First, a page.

Very Good. Item #6297
New York: Alfred A. Knopf, Inc., 1933-1946. Stated Firsts: Vols. 1, 3-7, 13-14; Second Printing: Vol. 2: "First and Second Printing Before Publication": Vols. 8-9; unstated "wartime edition": Vols. 10-12. Octavo, various cumulative paginations from 385 to 615. Dust jackets present for Vols 8, 9, 11, 12.
Modernist cubist bindings in combinations of black, gold, plum, rust, teal, and navy by Clarence P. Hornung; contrasting topstains on all textblocks. Extant jackets in complementary color block design.
Jacket spines sunned with closed micro-tears; chips (of about 1cm) are missing on jackets for Vols. 13 and 14. All bindings solid. All spines lightly sunned or tanned (even on those with jackets); slight fraying on several board corners and edges, crowns and feet of spines. Vol. 1 is complete but signatures are out of order between pp. 66 and 82. Vol. 11 (alone) has two-color bookplate from a prior-to-prior owner, creating offset on facing endpaper. Pages are unopened in character indices and other ancillaries on several later volumes.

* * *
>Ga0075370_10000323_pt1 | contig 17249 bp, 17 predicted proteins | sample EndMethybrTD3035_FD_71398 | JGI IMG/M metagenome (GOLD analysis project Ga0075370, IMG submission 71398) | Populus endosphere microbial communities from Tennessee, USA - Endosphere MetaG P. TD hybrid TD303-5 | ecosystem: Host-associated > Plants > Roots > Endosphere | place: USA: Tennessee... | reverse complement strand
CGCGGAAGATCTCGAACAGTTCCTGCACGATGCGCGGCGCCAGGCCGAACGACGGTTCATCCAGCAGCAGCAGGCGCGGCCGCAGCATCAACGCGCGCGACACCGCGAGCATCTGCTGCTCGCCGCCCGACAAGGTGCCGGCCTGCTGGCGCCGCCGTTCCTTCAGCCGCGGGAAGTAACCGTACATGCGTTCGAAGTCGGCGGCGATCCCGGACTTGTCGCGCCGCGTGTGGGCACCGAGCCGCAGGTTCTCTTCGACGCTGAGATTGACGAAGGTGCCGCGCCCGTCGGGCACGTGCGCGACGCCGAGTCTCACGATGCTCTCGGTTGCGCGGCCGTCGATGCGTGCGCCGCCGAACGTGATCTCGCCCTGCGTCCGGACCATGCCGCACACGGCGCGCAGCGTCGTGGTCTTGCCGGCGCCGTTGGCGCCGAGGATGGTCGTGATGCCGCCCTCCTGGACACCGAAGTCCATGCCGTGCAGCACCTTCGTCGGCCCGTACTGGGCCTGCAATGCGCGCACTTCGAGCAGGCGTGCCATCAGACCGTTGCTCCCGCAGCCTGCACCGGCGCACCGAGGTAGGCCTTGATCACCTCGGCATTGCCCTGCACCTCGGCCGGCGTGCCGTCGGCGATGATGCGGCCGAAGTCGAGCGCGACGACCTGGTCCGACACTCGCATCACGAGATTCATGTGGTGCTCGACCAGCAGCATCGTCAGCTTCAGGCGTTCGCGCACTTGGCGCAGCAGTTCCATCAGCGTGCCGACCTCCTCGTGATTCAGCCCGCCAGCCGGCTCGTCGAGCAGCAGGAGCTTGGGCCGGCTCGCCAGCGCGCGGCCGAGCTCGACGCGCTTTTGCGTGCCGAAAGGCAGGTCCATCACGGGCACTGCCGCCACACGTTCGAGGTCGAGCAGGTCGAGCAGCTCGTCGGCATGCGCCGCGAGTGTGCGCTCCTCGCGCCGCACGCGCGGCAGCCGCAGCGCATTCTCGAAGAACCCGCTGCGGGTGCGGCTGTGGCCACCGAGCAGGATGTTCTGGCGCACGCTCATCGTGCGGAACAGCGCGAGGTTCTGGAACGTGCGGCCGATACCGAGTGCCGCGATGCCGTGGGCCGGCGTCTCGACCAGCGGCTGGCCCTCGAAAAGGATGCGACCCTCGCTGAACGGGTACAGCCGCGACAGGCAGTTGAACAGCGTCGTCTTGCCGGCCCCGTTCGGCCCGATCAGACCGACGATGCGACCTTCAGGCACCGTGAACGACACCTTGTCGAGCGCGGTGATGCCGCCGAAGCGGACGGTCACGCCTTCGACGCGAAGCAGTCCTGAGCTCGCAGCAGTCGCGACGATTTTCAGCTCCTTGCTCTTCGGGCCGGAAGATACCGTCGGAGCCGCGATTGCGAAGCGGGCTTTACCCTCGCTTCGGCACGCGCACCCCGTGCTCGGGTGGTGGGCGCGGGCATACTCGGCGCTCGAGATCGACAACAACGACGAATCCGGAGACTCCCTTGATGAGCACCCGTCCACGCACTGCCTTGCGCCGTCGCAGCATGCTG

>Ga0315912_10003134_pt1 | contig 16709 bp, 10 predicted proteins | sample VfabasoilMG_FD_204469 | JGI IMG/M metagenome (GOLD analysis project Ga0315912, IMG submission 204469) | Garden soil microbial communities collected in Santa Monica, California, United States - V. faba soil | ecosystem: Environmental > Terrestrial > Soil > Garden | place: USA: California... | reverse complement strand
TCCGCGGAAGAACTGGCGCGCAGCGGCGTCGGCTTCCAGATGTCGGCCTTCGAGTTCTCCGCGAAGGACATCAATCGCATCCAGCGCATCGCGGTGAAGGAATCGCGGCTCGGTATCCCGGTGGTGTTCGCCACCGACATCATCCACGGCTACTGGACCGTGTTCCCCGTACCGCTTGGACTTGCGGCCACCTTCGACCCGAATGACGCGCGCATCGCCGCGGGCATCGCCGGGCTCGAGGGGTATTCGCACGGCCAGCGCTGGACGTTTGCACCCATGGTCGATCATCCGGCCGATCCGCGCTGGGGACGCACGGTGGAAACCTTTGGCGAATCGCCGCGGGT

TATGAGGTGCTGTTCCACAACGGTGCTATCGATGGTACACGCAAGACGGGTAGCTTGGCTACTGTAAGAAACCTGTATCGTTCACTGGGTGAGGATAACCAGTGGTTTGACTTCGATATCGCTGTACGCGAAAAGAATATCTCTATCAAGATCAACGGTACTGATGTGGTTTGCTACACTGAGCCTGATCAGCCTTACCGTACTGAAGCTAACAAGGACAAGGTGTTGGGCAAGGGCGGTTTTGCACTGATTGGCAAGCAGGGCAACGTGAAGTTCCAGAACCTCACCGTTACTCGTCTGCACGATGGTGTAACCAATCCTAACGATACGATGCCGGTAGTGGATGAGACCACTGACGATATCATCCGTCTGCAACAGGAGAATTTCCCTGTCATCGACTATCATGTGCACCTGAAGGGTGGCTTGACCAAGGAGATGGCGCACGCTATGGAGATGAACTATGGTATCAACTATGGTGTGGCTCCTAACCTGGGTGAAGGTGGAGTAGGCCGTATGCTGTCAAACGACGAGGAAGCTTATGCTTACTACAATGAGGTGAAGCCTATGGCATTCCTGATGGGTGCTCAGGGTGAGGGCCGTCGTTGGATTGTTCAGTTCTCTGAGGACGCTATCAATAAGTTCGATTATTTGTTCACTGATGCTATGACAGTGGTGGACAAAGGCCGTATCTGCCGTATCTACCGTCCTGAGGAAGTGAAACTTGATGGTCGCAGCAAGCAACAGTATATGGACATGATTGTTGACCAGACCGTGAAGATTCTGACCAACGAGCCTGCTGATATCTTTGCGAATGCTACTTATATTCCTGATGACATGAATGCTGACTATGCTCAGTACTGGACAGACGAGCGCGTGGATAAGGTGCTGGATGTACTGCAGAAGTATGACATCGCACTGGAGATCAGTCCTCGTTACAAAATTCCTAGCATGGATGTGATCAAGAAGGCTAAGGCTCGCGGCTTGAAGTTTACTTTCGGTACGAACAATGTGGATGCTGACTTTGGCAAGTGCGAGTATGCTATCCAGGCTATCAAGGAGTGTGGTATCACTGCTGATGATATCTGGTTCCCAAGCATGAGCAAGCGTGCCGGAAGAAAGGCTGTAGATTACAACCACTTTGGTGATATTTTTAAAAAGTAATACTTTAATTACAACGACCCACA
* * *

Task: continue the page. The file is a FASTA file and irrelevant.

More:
This complete set of the American edition, noted for its design, appears to have been aggregated from several sources by the immediate previous owner of all 14 volumes—though it should be recognized that all owners needed to aggregate, since the volumes were published separately over the course of 13 years.
Romains's celebrated multi-volume roman-fleuve—a "book like a river" in its sheer on-goingness—outstrips Proust in length and overlaps him in historical period, but is perhaps most like Powell's Dance to the Music of Time in its crowd of differentiated characters, its coverage of peace and war, and its hopping up and down the demographic ladder. It was published as 27 volumes in France, reconfigured in pairs (but not shortened) as 14 volumes in its handsomely designed Knopf edition.